Find Finn Senior member

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    Around here it's insanely easy. You have to registre your business as import/export, which most shops are anyway and takes 30sec on tax services website.

    VAT is a monthly, quarterly or bi yearly thing pending on revenue, you have to fill out a bunch of boxes (5 max) on the same website, purchase, sales in EU, sales outside EU etc., it adds it all up it self and tells you how much you have to pay in VAT that month.

    So it's not that difficult for the shops to handle the VAT refund, as it's not a refund per-say.
     
    Last edited: May 11, 2015
  14. LA Guy

    LA Guy Opposite Santa Staff Member Admin Moderator

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    That's not a fair characterization. While that is certainly true of certain stores, it's not generally true across the board. It's not like an EU store suddenly gets better margins because they sell something for less. Last time I was at a tradeshow, the wholesale prices in euros and in dollars were not different.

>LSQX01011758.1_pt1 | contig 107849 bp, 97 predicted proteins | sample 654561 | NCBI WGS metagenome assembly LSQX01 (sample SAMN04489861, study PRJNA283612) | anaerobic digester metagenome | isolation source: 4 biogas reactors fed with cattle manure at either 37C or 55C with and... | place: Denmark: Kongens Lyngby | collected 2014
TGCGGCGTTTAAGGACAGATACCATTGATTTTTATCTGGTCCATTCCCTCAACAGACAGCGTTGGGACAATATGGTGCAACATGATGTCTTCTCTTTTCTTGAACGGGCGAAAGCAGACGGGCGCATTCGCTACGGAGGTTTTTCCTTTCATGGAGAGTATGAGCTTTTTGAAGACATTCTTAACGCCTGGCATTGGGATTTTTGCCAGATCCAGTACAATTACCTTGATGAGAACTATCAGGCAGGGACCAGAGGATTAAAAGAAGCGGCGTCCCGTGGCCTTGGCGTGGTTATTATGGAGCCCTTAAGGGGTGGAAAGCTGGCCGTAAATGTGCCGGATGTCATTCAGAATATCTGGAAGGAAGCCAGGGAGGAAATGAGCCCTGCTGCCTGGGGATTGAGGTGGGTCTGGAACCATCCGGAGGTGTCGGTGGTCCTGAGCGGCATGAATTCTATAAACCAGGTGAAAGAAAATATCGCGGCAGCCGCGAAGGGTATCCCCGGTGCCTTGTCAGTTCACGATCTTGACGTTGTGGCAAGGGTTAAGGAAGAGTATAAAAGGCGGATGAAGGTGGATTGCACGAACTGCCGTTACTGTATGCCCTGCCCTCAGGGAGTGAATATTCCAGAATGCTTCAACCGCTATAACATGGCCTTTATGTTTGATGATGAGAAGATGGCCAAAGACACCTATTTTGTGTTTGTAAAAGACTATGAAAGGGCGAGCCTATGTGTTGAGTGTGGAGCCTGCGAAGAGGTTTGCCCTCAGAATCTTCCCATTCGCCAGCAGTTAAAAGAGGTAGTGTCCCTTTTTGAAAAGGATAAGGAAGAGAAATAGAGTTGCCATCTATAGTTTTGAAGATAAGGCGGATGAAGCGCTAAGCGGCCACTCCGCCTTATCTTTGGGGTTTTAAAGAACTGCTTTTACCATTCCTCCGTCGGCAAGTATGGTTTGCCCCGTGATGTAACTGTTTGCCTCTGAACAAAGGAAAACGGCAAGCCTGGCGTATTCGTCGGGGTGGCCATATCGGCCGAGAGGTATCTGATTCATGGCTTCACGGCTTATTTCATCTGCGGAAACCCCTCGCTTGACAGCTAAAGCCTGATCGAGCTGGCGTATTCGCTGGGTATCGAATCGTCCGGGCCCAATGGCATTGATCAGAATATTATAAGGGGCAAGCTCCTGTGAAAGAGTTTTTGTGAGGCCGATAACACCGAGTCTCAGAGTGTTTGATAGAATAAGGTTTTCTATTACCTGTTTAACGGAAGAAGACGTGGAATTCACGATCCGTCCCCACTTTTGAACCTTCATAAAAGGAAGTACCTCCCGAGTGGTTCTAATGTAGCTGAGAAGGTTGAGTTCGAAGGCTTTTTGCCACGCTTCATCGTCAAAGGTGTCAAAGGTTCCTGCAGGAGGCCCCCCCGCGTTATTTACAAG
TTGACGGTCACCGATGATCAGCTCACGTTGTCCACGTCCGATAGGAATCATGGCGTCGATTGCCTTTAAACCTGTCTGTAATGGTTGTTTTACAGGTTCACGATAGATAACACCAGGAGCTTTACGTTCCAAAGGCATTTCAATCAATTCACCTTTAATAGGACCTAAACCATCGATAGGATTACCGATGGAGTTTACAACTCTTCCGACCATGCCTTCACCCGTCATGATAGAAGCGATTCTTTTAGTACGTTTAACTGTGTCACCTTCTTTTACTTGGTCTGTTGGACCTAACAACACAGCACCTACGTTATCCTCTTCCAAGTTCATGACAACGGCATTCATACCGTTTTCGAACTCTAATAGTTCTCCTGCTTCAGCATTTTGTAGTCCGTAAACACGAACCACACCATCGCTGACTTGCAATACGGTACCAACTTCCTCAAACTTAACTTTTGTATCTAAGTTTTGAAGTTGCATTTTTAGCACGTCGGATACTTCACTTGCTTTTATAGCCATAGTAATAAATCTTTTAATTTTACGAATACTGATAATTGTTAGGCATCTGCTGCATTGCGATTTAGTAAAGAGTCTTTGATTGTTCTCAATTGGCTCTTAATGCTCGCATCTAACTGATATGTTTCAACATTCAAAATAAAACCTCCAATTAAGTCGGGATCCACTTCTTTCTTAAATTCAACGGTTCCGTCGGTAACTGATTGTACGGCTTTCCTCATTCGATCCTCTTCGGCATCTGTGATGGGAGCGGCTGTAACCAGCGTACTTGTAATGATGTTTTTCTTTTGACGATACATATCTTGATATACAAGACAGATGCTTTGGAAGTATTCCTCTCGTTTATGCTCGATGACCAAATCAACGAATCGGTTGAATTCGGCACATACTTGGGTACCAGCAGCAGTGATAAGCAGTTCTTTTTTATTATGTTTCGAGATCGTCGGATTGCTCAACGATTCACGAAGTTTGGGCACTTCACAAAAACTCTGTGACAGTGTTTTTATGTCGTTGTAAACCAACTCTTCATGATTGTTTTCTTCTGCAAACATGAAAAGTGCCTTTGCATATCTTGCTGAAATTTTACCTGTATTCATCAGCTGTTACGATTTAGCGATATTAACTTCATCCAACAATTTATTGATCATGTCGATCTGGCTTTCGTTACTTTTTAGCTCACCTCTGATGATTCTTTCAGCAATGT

If you want to blame someone, blame 1) vendors - cartel pricing is illegal and unethical, but a vendor can choose to not sell to a retailer they feel underprices their product or will not abide by their regional distribution strategies - this is not impossible. Dries van Noten implemented this effectively over a single season, 2) tax authorities for lax enforcement. I have never asked anyone to lower the marked price for me, or to use a specific shipper with the intent to avoid tarriffs, but I do not feel that it's reasonable to expect anyone except for the governments and perhaps the shippers, to figure out the bill, and 3) retailers. I buy mostly from stores in the EU and the UK not because product is cheaper, but because, for the most part, I cannot find the products that I want in the US. In that case, and that is usually the case, the price arguments don't even apply.